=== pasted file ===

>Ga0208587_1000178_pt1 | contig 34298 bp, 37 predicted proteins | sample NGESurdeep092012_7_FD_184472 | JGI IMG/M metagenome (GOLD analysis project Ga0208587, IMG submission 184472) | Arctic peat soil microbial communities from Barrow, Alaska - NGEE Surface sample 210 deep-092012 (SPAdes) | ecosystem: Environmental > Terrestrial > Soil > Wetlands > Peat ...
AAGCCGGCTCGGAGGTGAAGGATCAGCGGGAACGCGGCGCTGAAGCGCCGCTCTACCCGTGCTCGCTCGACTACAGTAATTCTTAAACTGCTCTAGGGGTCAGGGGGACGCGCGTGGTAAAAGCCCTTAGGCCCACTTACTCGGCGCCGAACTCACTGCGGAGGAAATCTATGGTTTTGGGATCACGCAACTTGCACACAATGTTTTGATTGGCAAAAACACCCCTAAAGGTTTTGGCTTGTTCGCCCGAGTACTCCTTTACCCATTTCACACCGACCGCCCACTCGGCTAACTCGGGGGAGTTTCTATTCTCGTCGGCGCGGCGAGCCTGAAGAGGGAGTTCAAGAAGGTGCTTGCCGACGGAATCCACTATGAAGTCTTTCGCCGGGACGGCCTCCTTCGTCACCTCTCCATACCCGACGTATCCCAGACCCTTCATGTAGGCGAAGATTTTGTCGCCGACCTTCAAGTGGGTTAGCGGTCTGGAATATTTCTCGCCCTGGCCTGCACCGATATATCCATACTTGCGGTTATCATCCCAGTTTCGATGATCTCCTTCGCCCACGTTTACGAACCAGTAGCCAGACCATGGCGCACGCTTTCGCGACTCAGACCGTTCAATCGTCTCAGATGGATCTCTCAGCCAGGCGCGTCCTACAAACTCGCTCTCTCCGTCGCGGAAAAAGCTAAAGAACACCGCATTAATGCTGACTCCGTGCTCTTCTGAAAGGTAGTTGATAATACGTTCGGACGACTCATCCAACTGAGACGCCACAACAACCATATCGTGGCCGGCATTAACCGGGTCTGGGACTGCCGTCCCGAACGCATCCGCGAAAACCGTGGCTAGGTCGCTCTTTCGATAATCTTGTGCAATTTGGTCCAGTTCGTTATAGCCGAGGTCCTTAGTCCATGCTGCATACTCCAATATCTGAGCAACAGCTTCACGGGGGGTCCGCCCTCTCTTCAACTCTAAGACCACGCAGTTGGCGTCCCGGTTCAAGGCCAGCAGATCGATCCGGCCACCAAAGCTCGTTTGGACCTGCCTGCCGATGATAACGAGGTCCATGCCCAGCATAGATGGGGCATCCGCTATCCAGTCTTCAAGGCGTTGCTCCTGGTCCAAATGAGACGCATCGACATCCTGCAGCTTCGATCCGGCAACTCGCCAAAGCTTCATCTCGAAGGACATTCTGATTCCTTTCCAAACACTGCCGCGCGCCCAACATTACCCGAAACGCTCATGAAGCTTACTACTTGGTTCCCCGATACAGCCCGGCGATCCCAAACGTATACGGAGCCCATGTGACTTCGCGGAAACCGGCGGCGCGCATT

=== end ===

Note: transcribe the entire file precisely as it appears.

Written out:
>Ga0208587_1000178_pt1 | contig 34298 bp, 37 predicted proteins | sample NGESurdeep092012_7_FD_184472 | JGI IMG/M metagenome (GOLD analysis project Ga0208587, IMG submission 184472) | Arctic peat soil microbial communities from Barrow, Alaska - NGEE Surface sample 210 deep-092012 (SPAdes) | ecosystem: Environmental > Terrestrial > Soil > Wetlands > Peat ...
AAGCCGGCTCGGAGGTGAAGGATCAGCGGGAACGCGGCGCTGAAGCGCCGCTCTACCCGTGCTCGCTCGACTACAGTAATTCTTAAACTGCTCTAGGGGTCAGGGGGACGCGCGTGGTAAAAGCCCTTAGGCCCACTTACTCGGCGCCGAACTCACTGCGGAGGAAATCTATGGTTTTGGGATCACGCAACTTGCACACAATGTTTTGATTGGCAAAAACACCCCTAAAGGTTTTGGCTTGTTCGCCCGAGTACTCCTTTACCCATTTCACACCGACCGCCCACTCGGCTAACTCGGGGGAGTTTCTATTCTCGTCGGCGCGGCGAGCCTGAAGAGGGAGTTCAAGAAGGTGCTTGCCGACGGAATCCACTATGAAGTCTTTCGCCGGGACGGCCTCCTTCGTCACCTCTCCATACCCGACGTATCCCAGACCCTTCATGTAGGCGAAGATTTTGTCGCCGACCTTCAAGTGGGTTAGCGGTCTGGAATATTTCTCGCCCTGGCCTGCACCGATATATCCATACTTGCGGTTATCATCCCAGTTTCGATGATCTCCTTCGCCCACGTTTACGAACCAGTAGCCAGACCATGGCGCACGCTTTCGCGACTCAGACCGTTCAATCGTCTCAGATGGATCTCTCAGCCAGGCGCGTCCTACAAACTCGCTCTCTCCGTCGCGGAAAAAGCTAAAGAACACCGCATTAATGCTGACTCCGTGCTCTTCTGAAAGGTAGTTGATAATACGTTCGGACGACTCATCCAACTGAGACGCCACAACAACCATATCGTGGCCGGCATTAACCGGGTCTGGGACTGCCGTCCCGAACGCATCCGCGAAAACCGTGGCTAGGTCGCTCTTTCGATAATCTTGTGCAATTTGGTCCAGTTCGTTATAGCCGAGGTCCTTAGTCCATGCTGCATACTCCAATATCTGAGCAACAGCTTCACGGGGGGTCCGCCCTCTCTTCAACTCTAAGACCACGCAGTTGGCGTCCCGGTTCAAGGCCAGCAGATCGATCCGGCCACCAAAGCTCGTTTGGACCTGCCTGCCGATGATAACGAGGTCCATGCCCAGCATAGATGGGGCATCCGCTATCCAGTCTTCAAGGCGTTGCTCCTGGTCCAAATGAGACGCATCGACATCCTGCAGCTTCGATCCGGCAACTCGCCAAAGCTTCATCTCGAAGGACATTCTGATTCCTTTCCAAACACTGCCGCGCGCCCAACATTACCCGAAACGCTCATGAAGCTTACTACTTGGTTCCCCGATACAGCCCGGCGATCCCAAACGTATACGGAGCCCATGTGACTTCGCGGAAACCGGCGGCGCGCATT